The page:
Collages is exactly what its title implies and much more than what our feeble imaginations can conceive upon the utterance of this word. It is not about a nation or a set of natives, a single protagonist or many, one life event or a set of discrete occurrences. Anaïs Nin renders perfect delineation unnecessary, makes clearly visible lines of divide vanish without a trace. Instead, vignettes, eerie and abstract, tangible and solid, merge and fall into each other, clumsily yet seamlessly, to create a surreal painting, a collage of the human consciousness holding the random admirer in thrall, glaringly all-encompassing in its wild, colorful abandon even though the viewer strives to make sense of it. But isn't life just like this baffling, bizarre work of art that Anaïs Nin begets? Comprehension stays forever out of reach. Even when we feel it floats mid-air at arm's length, attempts at trying to grasp it remain thwarted.

As Renate pours her beautiful, meaningless dreams into her empty canvasses, falls in and out of love with Bruce, drifting through space and time, touching the lives of many we get an impression of life's fluid grace and its capacity of encasing the infinite. The diseased, old man who shuns the company of his loved ones, preferring to live in a cave by the sea with a few seals as companions, the heart-broken French consul's wife who grieves for her broken marriage and vindictively contemplates finding a Turkish lover, the clairvoyant film critic who describes for Renate the scenarios written by struggling writers which never saw the light of the day, Nobuko who fights to free herself from the suffocating, rigid civility of the Japanese way of life - these are but a handful among the many myriad shades and facets of humanity shuttling in and out of Renate's life causing vague but perceptible upheavals. The quietly floating gondolas of Venice, the ochre-hued sand dunes of an African desert, the peaks of Peru and palaces of Marrakesh, upscale avenues of New York and streets of Arcadia, California all make fleeting appearances in this stunning collection of interlinked snippets, dismantling in the process all man-imposed barriers between nations and cultures and presenting to the reader an eerily arresting picture of life in all its glory and imperfection.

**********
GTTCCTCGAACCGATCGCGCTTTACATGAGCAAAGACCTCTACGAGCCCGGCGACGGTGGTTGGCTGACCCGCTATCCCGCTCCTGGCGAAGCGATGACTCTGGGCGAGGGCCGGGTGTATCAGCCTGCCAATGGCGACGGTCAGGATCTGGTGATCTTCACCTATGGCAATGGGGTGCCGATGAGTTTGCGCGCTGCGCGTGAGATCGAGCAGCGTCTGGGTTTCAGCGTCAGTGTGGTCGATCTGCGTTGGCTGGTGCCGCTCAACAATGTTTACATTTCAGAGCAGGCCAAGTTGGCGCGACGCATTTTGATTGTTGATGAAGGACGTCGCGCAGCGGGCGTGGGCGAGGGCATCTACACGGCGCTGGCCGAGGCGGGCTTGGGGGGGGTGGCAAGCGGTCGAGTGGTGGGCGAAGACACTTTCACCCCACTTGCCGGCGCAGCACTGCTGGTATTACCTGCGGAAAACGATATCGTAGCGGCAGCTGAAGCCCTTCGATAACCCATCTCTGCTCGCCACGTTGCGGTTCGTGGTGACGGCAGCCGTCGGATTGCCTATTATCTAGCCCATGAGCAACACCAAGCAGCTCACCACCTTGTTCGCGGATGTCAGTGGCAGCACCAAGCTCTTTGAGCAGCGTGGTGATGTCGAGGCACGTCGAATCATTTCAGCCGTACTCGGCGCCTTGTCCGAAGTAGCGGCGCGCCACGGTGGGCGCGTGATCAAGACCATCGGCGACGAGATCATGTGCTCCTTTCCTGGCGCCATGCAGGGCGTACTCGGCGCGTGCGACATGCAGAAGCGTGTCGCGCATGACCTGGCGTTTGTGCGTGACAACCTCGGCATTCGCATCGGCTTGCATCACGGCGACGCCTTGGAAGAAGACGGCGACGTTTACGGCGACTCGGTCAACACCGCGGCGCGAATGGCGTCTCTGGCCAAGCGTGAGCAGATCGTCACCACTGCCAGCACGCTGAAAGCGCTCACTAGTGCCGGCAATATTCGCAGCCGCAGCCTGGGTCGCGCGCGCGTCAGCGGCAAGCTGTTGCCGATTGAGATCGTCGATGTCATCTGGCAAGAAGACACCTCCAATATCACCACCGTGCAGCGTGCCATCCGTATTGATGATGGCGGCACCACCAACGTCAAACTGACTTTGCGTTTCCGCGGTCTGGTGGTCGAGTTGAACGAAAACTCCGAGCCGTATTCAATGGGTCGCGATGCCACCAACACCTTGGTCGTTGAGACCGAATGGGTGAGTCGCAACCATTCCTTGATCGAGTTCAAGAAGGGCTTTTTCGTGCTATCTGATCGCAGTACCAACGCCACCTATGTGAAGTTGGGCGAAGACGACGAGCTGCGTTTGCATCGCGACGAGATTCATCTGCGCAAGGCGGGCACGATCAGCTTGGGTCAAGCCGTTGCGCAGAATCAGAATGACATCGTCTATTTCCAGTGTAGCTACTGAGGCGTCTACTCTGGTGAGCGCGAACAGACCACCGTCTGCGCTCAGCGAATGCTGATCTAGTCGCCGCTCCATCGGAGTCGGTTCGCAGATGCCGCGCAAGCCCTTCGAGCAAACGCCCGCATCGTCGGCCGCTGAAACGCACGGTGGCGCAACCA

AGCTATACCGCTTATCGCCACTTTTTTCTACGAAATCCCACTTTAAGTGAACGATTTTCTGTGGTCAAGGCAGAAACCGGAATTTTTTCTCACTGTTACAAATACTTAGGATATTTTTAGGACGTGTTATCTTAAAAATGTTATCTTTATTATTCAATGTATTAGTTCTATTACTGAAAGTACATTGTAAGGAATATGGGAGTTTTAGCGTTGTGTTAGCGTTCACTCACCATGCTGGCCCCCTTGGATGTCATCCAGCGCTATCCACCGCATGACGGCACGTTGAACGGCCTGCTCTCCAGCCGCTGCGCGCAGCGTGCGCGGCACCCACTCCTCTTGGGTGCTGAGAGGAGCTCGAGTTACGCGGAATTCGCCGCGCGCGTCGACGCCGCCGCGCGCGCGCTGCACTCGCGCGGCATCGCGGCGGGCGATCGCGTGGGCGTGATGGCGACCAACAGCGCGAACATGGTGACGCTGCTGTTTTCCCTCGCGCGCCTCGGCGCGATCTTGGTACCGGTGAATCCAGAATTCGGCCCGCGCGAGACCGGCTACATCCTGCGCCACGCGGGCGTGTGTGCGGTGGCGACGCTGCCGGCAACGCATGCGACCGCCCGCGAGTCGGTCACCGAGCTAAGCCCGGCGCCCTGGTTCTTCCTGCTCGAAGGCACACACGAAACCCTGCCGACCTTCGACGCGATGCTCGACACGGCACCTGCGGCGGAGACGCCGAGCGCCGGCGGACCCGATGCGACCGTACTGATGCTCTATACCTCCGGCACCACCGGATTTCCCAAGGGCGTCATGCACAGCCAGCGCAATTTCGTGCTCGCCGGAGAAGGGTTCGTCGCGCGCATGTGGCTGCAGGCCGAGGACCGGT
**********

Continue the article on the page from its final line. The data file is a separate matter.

I don't care about Anaïs Nin being mostly recognized as a writer of literary erotica since I beg to differ on the subject of this categorization. I don't care about the fact that she shared an incestuous relationship with her father. But what I definitely care about is discovering and appreciating more of her splendidly assembled collages.

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review 2013-10-05 15:59
Review : The Color Purple
The Color Purple - Alice Walker

I give this book 5 stars to spite the myopic David Gilmours and the V.S. Naipauls of the world who think books written by women are irrelevant. I give this 5 stars to make up for the many 1/2/3 star ratings it may receive simply because of Alice Walker's forthright, honest portrayal of unpleasant truths that are often conveniently shoved under the carpet so as not to disturb the carefully preserved but brittle structure of dogma and century-old misconceptions. 
And I award this 5 stars, symbolically on Banned Books Week as an apology for all the cowardly sentiments of the ones who misuse their power by banning books, thereby shutting out many powerful voices which demand and need to be heard.

In my eyes, an author's merit lies not only in their sense of aesthetic beauty, but also in the scope and reach of their worldviews which must reflect in their craft.

Alice Walker's is the voice of one such African American writer that recounts a story which not only breaches the boundaries of an issue like emancipation of women but tries to detect a common pattern in problems plaguing civilizations across continents. She gives us one horrifying glimpse after another into the lives of women ravaged by unspeakable brutalities like rape and abuse, lives searching for meaning and connection and seeking out that elusive ray of hope amidst the darkness of despair. 
And by the end of the narrative, she brings to light with great sensitivity, that misogyny, sexism and blind patriarchal prejudices are as rampantly in vogue in the urban, upscale sphere of American cities as they are in the intractable, untameable African landscapes.

Celie and Nettie. Shug Avery, Sofia and Mary Agnes. Tashi and Olivia. 
All these are but different names and many facets of the same disturbing reality.
If the lives of Celie and Nettie are torn apart by sexual abuse and humiliation from childhood, then Tashi and other unnamed young African girls of the Olinka tribe are victims of genital mutilation and other forms of psychological and physical torture.
If the men of African American families dehumanize the female members to the point of treating them as mere care-givers and sex slaves, then the objectification of African women by the men of their families is no less appalling. And contrary to accepted beliefs, white families in America are just as easily susceptible to misogyny as the African American families are.

But Alice Walker doesn't only stop at opening our eyes to the uncivilized aspects of our so-called civilized world, but also shows us how knowledge of the world and people at large, self-awareness and education can help exorcize such social evils, how it is never too late to gain a fresh perspective, start anew and how empowerment of women eventually empowers society.

Dear David Gilmour, if I were a professor of English literature I'd have taught Alice Walker to my students without a shred of hesitation, because here's an author who may not possess the trademark sophistication of Virginia Woolf's lyrical prose but who, nonetheless, fearlessly broaches subjects many masters and mistresses of the craft may balk at dealing with.

Alice Walker: 5 | David Gilmour: 0